Objective: To compare the effectiveness of annual topical application of silver diamine fluoride (SDF) solution, semi-annual topical application of SDF solution, and annual application of a flowable high fluoride-releasing glass ionomer in arresting active dentine caries in primary teeth.
Methods: A total of 212 children, aged 3-4 years, were randomly allocated to one of three groups for treatment of carious dentine cavities in their primary teeth: Gp1-annual application of SDF, Gp2-semi-annual application of SDF, and Gp3-annual application of glass ionomer. Follow-up examinations were carried out every six months to assess whether the treated caries lesions had become arrested.
Results: After 24 months, 181 (85%) children remained in the study. The caries arrest rates were 79%, 91% and 82% for Gp1, Gp2 and Gp3, respectively (p=0.007). In the logistic regression model using GEE to adjust for clustering effect, higher caries arrest rates were found in lesions treated in Gp2 (OR=2.98, p=0.007), those in anterior teeth (OR=5.55, p<0.001), and those in buccal/lingual smooth surfaces (OR=15.6, p=0.004).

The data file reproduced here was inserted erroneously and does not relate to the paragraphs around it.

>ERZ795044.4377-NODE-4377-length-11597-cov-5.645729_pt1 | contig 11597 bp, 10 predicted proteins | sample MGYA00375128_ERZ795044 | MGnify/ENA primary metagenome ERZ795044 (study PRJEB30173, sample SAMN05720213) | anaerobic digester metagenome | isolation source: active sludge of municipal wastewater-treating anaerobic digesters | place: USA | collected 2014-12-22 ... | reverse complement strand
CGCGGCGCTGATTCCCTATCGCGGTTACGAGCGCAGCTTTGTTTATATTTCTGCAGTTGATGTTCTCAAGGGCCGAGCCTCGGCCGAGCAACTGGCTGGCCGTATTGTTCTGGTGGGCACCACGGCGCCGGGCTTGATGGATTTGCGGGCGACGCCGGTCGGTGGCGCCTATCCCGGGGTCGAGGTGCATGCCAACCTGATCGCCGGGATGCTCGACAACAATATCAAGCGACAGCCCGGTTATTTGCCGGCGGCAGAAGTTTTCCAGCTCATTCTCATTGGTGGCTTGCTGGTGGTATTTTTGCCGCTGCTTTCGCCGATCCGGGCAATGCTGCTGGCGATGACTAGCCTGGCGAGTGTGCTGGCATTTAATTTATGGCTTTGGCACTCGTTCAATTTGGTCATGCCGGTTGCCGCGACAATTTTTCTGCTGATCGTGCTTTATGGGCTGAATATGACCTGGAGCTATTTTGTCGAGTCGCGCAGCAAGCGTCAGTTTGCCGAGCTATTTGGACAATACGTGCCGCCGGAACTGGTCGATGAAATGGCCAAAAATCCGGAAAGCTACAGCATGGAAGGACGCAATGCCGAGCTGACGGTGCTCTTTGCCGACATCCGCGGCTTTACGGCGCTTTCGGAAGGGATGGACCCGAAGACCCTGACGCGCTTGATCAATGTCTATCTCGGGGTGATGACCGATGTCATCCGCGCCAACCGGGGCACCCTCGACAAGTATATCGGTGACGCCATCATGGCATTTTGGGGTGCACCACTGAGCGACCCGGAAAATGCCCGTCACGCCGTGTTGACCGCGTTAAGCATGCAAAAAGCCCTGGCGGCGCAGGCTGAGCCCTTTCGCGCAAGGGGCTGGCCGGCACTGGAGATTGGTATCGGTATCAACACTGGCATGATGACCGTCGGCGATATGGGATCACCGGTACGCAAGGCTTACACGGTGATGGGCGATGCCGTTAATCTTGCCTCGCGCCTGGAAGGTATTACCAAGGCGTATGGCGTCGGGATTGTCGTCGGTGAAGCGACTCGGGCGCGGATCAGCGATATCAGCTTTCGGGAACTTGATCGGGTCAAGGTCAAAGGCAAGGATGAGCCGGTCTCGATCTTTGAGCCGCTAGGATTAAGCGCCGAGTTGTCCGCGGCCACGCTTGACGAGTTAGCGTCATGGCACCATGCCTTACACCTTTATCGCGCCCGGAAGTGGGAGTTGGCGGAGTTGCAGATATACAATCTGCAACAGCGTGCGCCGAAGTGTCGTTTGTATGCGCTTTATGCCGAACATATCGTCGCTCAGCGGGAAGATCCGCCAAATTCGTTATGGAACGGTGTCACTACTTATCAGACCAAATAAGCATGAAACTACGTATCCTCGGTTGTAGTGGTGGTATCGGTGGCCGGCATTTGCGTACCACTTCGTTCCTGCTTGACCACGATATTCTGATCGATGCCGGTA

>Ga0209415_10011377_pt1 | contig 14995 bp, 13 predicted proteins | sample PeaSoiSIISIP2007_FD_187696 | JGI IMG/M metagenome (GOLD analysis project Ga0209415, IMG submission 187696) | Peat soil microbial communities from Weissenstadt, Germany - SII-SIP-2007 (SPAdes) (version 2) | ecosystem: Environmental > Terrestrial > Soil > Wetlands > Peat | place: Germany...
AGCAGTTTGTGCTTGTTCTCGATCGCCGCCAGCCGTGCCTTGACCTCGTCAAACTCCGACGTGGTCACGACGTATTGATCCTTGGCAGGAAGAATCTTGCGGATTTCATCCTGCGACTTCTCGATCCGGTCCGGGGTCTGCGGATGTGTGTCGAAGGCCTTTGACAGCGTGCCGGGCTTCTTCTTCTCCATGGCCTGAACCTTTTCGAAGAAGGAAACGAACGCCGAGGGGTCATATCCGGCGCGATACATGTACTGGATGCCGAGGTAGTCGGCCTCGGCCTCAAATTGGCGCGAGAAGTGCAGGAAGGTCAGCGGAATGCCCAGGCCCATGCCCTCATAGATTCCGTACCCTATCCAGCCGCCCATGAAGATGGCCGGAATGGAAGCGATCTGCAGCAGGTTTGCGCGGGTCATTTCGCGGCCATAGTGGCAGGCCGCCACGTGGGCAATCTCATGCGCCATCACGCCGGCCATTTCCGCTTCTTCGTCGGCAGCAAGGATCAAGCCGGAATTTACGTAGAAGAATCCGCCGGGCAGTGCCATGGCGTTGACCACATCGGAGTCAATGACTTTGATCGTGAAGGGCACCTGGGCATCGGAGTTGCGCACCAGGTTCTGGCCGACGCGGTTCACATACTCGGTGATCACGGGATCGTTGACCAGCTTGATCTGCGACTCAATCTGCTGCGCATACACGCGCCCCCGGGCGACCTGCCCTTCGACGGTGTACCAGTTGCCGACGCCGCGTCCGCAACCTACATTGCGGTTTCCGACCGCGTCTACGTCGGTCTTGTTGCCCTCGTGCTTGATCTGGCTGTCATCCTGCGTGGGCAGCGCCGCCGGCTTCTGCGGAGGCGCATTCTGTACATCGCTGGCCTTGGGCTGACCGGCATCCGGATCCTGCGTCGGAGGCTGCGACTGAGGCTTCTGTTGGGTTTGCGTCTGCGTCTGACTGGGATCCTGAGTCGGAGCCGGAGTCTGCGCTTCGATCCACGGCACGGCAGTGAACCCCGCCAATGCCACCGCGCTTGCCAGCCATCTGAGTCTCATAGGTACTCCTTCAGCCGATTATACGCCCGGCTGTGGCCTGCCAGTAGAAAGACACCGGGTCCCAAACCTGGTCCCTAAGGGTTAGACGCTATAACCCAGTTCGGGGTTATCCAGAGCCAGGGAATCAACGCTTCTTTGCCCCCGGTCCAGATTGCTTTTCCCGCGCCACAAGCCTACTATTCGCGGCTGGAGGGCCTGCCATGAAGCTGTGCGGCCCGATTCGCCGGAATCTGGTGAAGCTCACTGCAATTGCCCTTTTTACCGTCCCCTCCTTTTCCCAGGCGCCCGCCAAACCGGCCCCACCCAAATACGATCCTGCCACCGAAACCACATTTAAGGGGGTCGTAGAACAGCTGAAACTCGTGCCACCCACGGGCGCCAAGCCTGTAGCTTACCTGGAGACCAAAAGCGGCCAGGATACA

Conclusion: Annual application of either SDF solution or high fluoride-releasing glass ionomer can arrest active dentine caries. Increasing the frequency of application to every 6 months can increase the caries arrest rate of SDF application.
Clinical significance: Arrest of active dentine caries in primary teeth by topical application of SDF solution can be enhanced by increasing the frequency of application from annually to every 6 months, whereas annual paint-on of a flowable glass ionomer can also arrest active dentine caries and may provide a more aesthetic outcome.
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